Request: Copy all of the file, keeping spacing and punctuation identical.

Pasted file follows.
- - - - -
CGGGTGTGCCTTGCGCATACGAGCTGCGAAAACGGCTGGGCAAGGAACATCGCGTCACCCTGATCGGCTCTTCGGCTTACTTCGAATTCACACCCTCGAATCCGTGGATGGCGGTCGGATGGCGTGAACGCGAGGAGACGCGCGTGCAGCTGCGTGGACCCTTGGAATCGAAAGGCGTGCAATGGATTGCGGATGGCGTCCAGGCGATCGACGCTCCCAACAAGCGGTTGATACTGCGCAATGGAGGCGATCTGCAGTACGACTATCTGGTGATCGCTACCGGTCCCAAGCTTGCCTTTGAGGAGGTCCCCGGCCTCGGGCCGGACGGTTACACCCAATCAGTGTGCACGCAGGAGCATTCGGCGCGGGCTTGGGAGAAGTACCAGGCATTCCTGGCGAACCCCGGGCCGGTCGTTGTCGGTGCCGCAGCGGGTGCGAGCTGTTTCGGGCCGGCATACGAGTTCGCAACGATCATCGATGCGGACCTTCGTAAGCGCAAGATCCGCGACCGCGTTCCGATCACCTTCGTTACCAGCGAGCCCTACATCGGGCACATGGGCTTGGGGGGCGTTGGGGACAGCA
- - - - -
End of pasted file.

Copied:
CGGGTGTGCCTTGCGCATACGAGCTGCGAAAACGGCTGGGCAAGGAACATCGCGTCACCCTGATCGGCTCTTCGGCTTACTTCGAATTCACACCCTCGAATCCGTGGATGGCGGTCGGATGGCGTGAACGCGAGGAGACGCGCGTGCAGCTGCGTGGACCCTTGGAATCGAAAGGCGTGCAATGGATTGCGGATGGCGTCCAGGCGATCGACGCTCCCAACAAGCGGTTGATACTGCGCAATGGAGGCGATCTGCAGTACGACTATCTGGTGATCGCTACCGGTCCCAAGCTTGCCTTTGAGGAGGTCCCCGGCCTCGGGCCGGACGGTTACACCCAATCAGTGTGCACGCAGGAGCATTCGGCGCGGGCTTGGGAGAAGTACCAGGCATTCCTGGCGAACCCCGGGCCGGTCGTTGTCGGTGCCGCAGCGGGTGCGAGCTGTTTCGGGCCGGCATACGAGTTCGCAACGATCATCGATGCGGACCTTCGTAAGCGCAAGATCCGCGACCGCGTTCCGATCACCTTCGTTACCAGCGAGCCCTACATCGGGCACATGGGCTTGGGGGGCGTTGGGGACAGCA